Photo: Paul Jeffrey/ACT Alliance
Community relationships are important, even in the best of times. In hard times, those connections become essential. And congregations with pre-existing community ties are uniquely placed to meet critical needs when the going gets tough.
In the heart of downtown Portland, Oregon, First Christian Church has had a community feeding ministry in place for more than 25 years. Prior to the pandemic, they were distributing 100-125 sandwiches each week.
When COVID-19 impacted the city, other downtown programs had to close their doors almost overnight. This left a big gap in services, with many people in need. But because FCC had existing relationships with many of those other ministries and services, they were able to move quickly to help fill the gap. With help from church members and volunteers, with support from Week of Compassion and other denominational grants for COVID-19 Relief, and in partnership with other community organizations, First Christian Church has been able to expand their capacity in a significant way. The church has increased the number of people they reach nearly tenfold. They have opened their doors to house a ministry that would otherwise have closed. And with deliveries of 7 tons of food per week from the Oregon Food Bank, church partners and volunteers sort and organize the food and help distribute the packages to neighbors in need.
Because of their long-standing presence in the community, and long history of working to feed unhoused and lower income neighbors, the church also knew that a “one size fits all” approach to food distribution would not work in their neighborhood. Portland’s cultural diversity makes for unique needs among families from different cultural backgrounds. In order to honor those different cultures, and to preserve the dignity of those they serve, FCC works across their wide network of partners to exchange food where needed. Pastor Cynthia McBride offers the example of cheese -- while not a common ingredient for some families, it is a cultural staple for others; partners at FCC have been able to share and coordinate these resources. Eventually, they developed both an Asian pantry and a Latinx pantry.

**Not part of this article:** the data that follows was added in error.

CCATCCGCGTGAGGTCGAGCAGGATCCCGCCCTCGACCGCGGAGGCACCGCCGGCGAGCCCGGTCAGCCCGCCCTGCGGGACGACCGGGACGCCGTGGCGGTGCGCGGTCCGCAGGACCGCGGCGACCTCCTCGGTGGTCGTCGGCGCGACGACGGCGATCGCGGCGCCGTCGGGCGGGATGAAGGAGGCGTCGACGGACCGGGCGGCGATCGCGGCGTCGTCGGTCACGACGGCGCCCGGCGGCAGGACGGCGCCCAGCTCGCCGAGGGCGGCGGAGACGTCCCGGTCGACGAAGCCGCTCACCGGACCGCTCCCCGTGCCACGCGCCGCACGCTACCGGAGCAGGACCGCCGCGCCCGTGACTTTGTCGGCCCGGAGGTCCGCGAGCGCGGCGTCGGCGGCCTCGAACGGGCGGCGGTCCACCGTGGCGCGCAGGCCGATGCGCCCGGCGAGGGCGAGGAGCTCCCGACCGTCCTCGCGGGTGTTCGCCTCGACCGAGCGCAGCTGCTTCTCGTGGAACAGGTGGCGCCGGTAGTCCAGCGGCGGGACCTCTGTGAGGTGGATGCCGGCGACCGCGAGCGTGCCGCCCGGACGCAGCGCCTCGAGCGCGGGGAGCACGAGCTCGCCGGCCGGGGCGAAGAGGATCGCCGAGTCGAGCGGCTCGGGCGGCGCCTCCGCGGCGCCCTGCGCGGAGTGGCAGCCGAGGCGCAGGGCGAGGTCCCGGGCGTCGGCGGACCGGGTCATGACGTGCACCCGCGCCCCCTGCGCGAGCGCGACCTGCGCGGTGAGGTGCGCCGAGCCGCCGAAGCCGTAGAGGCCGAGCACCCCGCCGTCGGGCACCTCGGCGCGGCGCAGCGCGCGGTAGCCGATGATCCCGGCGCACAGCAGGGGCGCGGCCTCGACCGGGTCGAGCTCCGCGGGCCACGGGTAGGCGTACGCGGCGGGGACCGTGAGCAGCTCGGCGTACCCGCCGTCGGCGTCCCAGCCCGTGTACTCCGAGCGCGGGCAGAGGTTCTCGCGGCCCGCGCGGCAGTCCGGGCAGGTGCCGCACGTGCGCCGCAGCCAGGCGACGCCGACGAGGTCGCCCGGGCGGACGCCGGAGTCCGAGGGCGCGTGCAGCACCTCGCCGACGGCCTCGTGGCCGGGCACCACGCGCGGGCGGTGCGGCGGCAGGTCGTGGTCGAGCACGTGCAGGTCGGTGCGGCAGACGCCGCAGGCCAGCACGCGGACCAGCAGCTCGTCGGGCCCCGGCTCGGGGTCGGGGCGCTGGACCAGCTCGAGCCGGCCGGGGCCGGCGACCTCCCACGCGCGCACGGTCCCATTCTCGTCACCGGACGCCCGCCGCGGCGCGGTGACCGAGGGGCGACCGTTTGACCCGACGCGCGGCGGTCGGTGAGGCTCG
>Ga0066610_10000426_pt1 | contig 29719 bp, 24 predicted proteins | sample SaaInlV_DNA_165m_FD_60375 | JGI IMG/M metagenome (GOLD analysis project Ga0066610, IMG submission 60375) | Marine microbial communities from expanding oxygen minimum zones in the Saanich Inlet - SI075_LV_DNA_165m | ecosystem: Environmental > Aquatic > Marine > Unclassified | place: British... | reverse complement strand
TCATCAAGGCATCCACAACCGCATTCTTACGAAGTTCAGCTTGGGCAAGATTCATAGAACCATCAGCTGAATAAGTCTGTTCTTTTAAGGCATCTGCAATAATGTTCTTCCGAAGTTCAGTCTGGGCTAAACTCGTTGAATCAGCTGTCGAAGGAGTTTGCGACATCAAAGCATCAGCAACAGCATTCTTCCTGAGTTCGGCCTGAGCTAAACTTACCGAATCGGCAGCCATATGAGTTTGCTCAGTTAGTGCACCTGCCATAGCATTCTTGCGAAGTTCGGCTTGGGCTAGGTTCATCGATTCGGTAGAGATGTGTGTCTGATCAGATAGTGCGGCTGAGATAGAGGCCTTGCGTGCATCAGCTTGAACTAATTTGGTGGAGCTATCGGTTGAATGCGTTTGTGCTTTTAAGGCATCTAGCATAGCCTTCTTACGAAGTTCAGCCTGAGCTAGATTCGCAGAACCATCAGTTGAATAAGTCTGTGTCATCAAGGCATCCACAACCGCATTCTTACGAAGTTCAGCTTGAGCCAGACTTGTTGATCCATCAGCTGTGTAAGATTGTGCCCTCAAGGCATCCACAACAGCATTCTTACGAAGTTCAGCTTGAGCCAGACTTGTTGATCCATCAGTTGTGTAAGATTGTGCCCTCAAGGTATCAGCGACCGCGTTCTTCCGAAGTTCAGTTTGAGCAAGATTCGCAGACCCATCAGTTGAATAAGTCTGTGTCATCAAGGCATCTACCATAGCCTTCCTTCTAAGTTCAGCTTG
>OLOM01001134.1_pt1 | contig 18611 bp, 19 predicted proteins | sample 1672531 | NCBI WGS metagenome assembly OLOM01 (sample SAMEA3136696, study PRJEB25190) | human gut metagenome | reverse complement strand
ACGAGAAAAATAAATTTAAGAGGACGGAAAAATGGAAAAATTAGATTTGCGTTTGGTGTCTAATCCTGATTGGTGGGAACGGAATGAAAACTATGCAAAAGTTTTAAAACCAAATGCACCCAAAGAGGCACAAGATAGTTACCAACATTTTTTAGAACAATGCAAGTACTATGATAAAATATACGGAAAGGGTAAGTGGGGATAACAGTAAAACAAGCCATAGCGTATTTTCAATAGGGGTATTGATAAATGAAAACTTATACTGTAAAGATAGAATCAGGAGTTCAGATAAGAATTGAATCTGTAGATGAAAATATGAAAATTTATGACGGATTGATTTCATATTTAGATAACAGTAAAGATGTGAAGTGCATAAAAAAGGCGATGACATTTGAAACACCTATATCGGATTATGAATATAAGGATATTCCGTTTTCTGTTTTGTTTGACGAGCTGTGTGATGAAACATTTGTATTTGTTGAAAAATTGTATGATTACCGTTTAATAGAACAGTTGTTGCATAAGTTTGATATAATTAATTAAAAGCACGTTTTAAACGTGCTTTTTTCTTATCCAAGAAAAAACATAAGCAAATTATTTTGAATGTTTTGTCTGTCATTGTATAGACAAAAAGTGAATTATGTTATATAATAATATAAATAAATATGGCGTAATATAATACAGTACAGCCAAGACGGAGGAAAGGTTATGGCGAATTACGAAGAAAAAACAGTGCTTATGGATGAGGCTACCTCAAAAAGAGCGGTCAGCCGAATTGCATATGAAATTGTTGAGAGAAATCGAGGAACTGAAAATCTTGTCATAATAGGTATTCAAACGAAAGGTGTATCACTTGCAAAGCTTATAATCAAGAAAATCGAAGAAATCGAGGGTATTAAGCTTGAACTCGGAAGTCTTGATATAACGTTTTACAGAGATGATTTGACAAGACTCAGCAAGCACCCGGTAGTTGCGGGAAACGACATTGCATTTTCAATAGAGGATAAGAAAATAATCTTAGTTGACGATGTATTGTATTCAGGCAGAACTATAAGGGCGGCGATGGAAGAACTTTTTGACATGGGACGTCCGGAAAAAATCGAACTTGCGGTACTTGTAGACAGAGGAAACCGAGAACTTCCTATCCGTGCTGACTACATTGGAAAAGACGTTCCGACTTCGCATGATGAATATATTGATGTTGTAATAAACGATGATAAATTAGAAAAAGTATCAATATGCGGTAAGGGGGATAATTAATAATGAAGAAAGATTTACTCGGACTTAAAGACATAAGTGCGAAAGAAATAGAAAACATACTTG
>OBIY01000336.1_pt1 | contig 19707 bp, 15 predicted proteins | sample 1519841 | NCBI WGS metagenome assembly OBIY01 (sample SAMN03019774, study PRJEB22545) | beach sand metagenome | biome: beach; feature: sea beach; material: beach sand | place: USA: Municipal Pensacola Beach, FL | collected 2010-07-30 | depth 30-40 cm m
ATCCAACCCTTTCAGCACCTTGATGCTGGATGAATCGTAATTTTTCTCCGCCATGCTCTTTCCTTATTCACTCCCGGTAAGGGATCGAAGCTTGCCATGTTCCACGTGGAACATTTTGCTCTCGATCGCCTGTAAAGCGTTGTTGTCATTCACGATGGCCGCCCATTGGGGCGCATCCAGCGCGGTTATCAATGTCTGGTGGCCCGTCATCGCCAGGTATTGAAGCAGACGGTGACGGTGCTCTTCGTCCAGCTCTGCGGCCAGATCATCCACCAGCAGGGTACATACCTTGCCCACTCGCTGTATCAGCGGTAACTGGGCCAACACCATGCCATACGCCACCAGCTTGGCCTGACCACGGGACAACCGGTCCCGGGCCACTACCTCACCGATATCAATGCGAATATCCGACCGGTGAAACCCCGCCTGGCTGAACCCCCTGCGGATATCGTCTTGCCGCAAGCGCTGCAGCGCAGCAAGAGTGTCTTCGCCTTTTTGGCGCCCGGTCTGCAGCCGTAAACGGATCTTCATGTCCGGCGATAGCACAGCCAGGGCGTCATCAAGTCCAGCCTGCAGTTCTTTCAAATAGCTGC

With worship happening remotely, the building was almost entirely dedicated to the onsite feeding partnership, which grew to incorporate other downtown programs. The church also shared space to offer showers, laundry, and device charging for their houseless neighbors three days per week. Even without regular church programs happening, the building was seeing more traffic than usual.
Then, as the church continued to adapt to the needs of the pandemic, smoke from the wildfires that had affected so much of their state began to encroach upon the city. At one point, for a full week, Portland had the worst air quality in the world. It was hazardous, and people were not supposed to be outside at all.
If you don’t have a house, that is an especially tough situation.
This development posed further challenges to the newly expanded ministry at FCC, which had been happening primarily outdoors due to the pandemic. Now, the houseless neighbors-- many of whom were relying on the church for food support-- also had no place to go.
Through those challenging days of the wildfires, the people of First Christian continued responding to an ever-changing situation, working to meet the needs of some of their most vulnerable neighbors. With additional support from Week of Compassion, the church was able to offer water, as well as N-95 masks to their houseless friends. Filtration masks have been hard to come by during COVID-19-- and were especially appreciated by those living outdoors with the dangerous air quality every day.
“I’m so thankful for the congregation’s consistent response to the crisis,” says Pastor Cynthia McBride. “The response from the congregation has been one of thankfulness and gratitude. Some churches might say that if we can’t be in the building, nobody should, but that’s not the response here. It really reflects the heart of the congregation, that they want to care for neighbors in need... I’m humbled and honored to pastor with people who are passionate about the gospel and living out Christ’s call to love our neighbors.”
“Every gift the church has received has been helpful in underwriting this ministry… Week of Compassion has really been a blessing. We have the awareness that, in the midst of any crisis, as Disciples we know we are connected with people who care.”
As Portland First Christian Church continues to answer the call to serve their neighbors--and serve WITH their neighbors-- in the midst of extremely challenging circumstances, our wider Church answers the call as well. Your gifts to Week of Compassion empower congregations like FCC to step up in times of crisis; to fill community needs when there are gaps; and to know that they are surrounded by a cloud of witnesses that reaches far beyond their own community, and beyond the sanctuary walls.
Last week, we shared that communities in Central America, where Week of Compassion has longstanding relationships, were impacted by Hurricane Eta. As those communities begin to recover from that storm, many of them are now being affected by Hurricane Iota as it moves through the region. Week of Compassion is in touch with our partners, and will support responses to both storms. Please be in prayer for the people of Nicaragua, Honduras, Guatemala, and all other areas in the path of this storm. To support this response, you can designate your gift “Hurricane:” on our website; by mailing a check; or by texting “WoC” to 41444.
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